John J Smith House
Boston African American NHS/ NPS
John J. Smith – barber, abolitionist, and state legislator – lived at 86 Pinckney Street from 1878 to 1893. He was born in Virginia and moved to Boston in the 1840s. Except for a short time in California searching for gold, Smith spent his pre-Civil War years working as a barber. His shop was an important place for Boston’s 19th century black community; it served as a center for community organizing and abolitionist activities. Charles Sumner, United States Senator from 1851 to 1874 and ardent abolitionist, was a friend and client of Smith. It was said that when Sumner could not be found at his home or office, he could usually be located at Smith’s shop.
Smith, his wife Georgiana, and other leaders such as Benjamin F. Roberts worked in the 1840s and 1850s in the fight for equal school rights. Boston’s public schools were integrated in 1855 and Smith’s daughter Elizabeth, in the early 1870s, became the first person of African descent to teach in Boston’s integrated schools. John Smith also worked to fight slavery and other injustices. He was one of the men who played a key role in the rescue of the self-emancipated slave Shadrach Minkins from federal custody in 1851.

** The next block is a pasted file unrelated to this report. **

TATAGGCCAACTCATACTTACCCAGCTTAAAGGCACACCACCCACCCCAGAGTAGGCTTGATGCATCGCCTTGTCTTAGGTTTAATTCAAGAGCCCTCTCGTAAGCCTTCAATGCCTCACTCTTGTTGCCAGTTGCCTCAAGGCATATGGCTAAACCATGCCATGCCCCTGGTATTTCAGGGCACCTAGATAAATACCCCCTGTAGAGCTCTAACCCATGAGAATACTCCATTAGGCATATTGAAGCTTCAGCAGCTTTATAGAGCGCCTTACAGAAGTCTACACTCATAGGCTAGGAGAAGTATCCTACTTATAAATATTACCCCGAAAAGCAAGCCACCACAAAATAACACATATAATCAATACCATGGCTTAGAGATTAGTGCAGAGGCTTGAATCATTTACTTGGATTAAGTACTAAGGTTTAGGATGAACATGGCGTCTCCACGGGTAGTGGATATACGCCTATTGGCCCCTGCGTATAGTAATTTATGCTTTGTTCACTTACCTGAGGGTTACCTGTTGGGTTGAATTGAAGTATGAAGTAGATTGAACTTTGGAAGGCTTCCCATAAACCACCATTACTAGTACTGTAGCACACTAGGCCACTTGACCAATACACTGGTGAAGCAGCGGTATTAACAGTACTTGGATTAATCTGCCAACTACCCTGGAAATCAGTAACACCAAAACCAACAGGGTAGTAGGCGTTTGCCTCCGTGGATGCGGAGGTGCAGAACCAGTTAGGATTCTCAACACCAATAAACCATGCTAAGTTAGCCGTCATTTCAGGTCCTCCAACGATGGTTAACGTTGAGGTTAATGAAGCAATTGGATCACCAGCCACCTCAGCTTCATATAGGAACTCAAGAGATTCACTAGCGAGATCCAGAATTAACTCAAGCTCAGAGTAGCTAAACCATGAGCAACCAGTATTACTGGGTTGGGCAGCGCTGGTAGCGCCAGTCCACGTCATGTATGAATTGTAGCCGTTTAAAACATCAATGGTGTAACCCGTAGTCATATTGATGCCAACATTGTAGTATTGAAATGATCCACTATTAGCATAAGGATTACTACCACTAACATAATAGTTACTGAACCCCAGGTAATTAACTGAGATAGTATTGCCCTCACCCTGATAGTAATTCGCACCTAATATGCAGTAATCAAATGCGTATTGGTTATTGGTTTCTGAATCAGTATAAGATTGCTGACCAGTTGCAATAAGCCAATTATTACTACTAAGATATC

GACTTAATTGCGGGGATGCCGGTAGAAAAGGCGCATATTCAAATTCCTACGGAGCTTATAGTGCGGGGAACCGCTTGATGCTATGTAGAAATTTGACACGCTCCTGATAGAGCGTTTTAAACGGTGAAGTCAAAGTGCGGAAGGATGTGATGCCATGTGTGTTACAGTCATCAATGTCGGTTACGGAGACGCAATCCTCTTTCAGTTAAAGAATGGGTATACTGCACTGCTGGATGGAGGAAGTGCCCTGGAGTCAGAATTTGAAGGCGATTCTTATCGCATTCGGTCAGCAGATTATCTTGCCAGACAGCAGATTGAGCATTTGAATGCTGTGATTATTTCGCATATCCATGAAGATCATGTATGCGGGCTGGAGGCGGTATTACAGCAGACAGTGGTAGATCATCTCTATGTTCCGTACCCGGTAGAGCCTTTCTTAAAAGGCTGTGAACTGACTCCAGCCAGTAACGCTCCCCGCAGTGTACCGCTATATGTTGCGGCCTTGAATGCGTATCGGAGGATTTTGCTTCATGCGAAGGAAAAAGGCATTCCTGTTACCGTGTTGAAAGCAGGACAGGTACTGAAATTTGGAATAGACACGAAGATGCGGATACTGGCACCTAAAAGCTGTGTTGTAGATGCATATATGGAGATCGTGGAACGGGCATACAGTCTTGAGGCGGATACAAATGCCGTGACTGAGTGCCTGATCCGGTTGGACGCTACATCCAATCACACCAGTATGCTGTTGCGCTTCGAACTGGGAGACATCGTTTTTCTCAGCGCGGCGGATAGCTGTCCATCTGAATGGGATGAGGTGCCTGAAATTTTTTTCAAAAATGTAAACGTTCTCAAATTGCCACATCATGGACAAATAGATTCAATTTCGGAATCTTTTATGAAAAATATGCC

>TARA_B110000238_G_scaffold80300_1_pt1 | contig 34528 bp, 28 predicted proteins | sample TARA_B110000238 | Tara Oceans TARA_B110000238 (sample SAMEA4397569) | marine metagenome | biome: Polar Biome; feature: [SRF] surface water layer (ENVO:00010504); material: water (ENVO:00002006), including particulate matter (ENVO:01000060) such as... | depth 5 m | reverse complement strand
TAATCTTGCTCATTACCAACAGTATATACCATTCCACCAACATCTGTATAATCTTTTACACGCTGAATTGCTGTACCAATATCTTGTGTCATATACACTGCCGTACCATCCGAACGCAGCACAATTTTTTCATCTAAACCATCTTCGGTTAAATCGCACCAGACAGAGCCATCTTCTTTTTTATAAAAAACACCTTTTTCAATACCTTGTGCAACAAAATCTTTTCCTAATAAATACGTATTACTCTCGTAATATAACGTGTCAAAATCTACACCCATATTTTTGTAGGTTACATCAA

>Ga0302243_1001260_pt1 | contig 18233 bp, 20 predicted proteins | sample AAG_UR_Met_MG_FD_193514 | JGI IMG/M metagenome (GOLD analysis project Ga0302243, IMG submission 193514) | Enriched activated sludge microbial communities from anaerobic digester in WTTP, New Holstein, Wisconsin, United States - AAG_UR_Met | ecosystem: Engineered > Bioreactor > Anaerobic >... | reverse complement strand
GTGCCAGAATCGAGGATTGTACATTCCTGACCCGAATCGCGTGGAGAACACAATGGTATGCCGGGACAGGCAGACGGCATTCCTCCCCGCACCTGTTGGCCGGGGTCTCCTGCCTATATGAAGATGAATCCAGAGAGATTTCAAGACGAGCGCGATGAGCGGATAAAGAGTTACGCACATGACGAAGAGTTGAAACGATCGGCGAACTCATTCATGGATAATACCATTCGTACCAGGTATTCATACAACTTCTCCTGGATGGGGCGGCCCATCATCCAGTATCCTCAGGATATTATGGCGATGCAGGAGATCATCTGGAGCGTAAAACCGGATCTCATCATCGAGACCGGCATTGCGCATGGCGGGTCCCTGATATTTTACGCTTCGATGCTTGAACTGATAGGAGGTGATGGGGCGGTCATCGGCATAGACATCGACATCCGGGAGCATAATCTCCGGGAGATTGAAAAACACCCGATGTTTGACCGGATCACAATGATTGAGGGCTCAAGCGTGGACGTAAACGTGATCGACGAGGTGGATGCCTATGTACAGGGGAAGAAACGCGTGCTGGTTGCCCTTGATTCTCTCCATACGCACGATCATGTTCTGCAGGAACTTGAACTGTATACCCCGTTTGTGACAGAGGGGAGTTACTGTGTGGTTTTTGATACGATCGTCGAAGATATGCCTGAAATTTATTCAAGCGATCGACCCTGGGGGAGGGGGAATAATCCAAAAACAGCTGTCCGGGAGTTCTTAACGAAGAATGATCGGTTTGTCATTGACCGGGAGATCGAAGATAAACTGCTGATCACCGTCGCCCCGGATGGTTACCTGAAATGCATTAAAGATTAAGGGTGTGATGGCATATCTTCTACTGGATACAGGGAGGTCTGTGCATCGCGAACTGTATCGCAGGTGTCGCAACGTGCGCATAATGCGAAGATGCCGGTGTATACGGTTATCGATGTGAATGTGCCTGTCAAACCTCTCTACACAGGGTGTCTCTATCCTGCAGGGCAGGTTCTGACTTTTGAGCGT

During the Civil War, Smith was a recruiter for Massachusetts African American regiments and for the Fifth Calvary, also an all black unit. Smith served in the Massachusetts House of Representatives, as its third African American member, in 1868, 1869, and 1872. Georgiana, his wife, worked during that time for the Freedman’s Bureau. In 1878, Smith was appointed as the first African American to serve on the Boston Common Council and he successfully worked to have the first African American appointed to the Boston police force. John J. Smith’s life, filled with service to his community through business, activism, and politics, ended on 4 November 1906 with family in Dorchester.
Note: The John J. Smith House, a site on the Black Heritage Trail®, is a private residence and is not open to the public.
Collison, Gary. Shadrach Minkins: From Fugitive Slave to Citizen. Cambridge, MA: Harvard University Press, 1997.
Daniels, John. In Freedom’s Birthplace: A Study of the Boston Negroes. Boston: Houghton Mifflin Company, 1914. Reprint. New York: Arno Press and the New York Times, 1969.
“Recent Deaths: John J. Smith.” Boston Evening Transcript, 5 November 1906.
“Historic Resource Study Boston African American National Historic Site” by Kathryn Grover and Janine V. da Silva
Next Stop: The Charles Street Meeting House
Did You Know?
In 1783, Massachusetts became the first state in the country to officially abolish slavery, after two slaves, Elizabeth “Mumbet” Freeman and Qwok Walker, successfully sued in separate cases for their freedom.